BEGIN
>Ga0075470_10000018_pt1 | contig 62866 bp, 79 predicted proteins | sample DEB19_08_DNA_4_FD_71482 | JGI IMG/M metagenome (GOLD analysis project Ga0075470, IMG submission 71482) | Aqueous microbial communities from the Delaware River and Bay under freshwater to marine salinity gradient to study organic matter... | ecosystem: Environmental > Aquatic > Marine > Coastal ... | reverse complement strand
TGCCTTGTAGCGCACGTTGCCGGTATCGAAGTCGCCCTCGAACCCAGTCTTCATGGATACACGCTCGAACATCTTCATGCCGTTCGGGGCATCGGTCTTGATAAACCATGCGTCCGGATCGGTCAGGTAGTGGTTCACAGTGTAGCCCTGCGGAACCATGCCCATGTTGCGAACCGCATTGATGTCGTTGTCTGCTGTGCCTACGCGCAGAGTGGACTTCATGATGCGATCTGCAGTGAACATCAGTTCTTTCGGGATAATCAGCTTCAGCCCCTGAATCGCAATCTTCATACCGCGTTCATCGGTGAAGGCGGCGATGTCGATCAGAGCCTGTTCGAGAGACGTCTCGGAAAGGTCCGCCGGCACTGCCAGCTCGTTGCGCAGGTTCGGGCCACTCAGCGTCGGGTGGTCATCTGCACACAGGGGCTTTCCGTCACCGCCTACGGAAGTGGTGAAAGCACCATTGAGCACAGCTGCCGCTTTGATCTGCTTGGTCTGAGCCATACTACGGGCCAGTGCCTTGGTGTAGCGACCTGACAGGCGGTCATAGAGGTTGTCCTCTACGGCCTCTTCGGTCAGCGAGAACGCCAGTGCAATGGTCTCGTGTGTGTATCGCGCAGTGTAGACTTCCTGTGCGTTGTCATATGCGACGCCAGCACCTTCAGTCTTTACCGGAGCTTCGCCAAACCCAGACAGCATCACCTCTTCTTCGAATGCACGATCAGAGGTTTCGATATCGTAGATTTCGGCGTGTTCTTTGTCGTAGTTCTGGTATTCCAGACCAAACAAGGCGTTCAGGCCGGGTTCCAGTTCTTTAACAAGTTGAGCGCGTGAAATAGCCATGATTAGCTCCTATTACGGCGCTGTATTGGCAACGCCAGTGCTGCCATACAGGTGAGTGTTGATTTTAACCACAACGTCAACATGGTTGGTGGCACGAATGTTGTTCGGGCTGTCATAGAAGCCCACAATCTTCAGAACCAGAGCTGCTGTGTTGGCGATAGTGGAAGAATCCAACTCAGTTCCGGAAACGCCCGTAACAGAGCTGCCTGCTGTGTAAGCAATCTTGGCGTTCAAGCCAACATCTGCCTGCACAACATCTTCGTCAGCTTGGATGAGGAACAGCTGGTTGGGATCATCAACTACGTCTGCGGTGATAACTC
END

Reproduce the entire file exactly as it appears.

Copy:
>Ga0075470_10000018_pt1 | contig 62866 bp, 79 predicted proteins | sample DEB19_08_DNA_4_FD_71482 | JGI IMG/M metagenome (GOLD analysis project Ga0075470, IMG submission 71482) | Aqueous microbial communities from the Delaware River and Bay under freshwater to marine salinity gradient to study organic matter... | ecosystem: Environmental > Aquatic > Marine > Coastal ... | reverse complement strand
TGCCTTGTAGCGCACGTTGCCGGTATCGAAGTCGCCCTCGAACCCAGTCTTCATGGATACACGCTCGAACATCTTCATGCCGTTCGGGGCATCGGTCTTGATAAACCATGCGTCCGGATCGGTCAGGTAGTGGTTCACAGTGTAGCCCTGCGGAACCATGCCCATGTTGCGAACCGCATTGATGTCGTTGTCTGCTGTGCCTACGCGCAGAGTGGACTTCATGATGCGATCTGCAGTGAACATCAGTTCTTTCGGGATAATCAGCTTCAGCCCCTGAATCGCAATCTTCATACCGCGTTCATCGGTGAAGGCGGCGATGTCGATCAGAGCCTGTTCGAGAGACGTCTCGGAAAGGTCCGCCGGCACTGCCAGCTCGTTGCGCAGGTTCGGGCCACTCAGCGTCGGGTGGTCATCTGCACACAGGGGCTTTCCGTCACCGCCTACGGAAGTGGTGAAAGCACCATTGAGCACAGCTGCCGCTTTGATCTGCTTGGTCTGAGCCATACTACGGGCCAGTGCCTTGGTGTAGCGACCTGACAGGCGGTCATAGAGGTTGTCCTCTACGGCCTCTTCGGTCAGCGAGAACGCCAGTGCAATGGTCTCGTGTGTGTATCGCGCAGTGTAGACTTCCTGTGCGTTGTCATATGCGACGCCAGCACCTTCAGTCTTTACCGGAGCTTCGCCAAACCCAGACAGCATCACCTCTTCTTCGAATGCACGATCAGAGGTTTCGATATCGTAGATTTCGGCGTGTTCTTTGTCGTAGTTCTGGTATTCCAGACCAAACAAGGCGTTCAGGCCGGGTTCCAGTTCTTTAACAAGTTGAGCGCGTGAAATAGCCATGATTAGCTCCTATTACGGCGCTGTATTGGCAACGCCAGTGCTGCCATACAGGTGAGTGTTGATTTTAACCACAACGTCAACATGGTTGGTGGCACGAATGTTGTTCGGGCTGTCATAGAAGCCCACAATCTTCAGAACCAGAGCTGCTGTGTTGGCGATAGTGGAAGAATCCAACTCAGTTCCGGAAACGCCCGTAACAGAGCTGCCTGCTGTGTAAGCAATCTTGGCGTTCAAGCCAACATCTGCCTGCACAACATCTTCGTCAGCTTGGATGAGGAACAGCTGGTTGGGATCATCAACTACGTCTGCGGTGATAACTC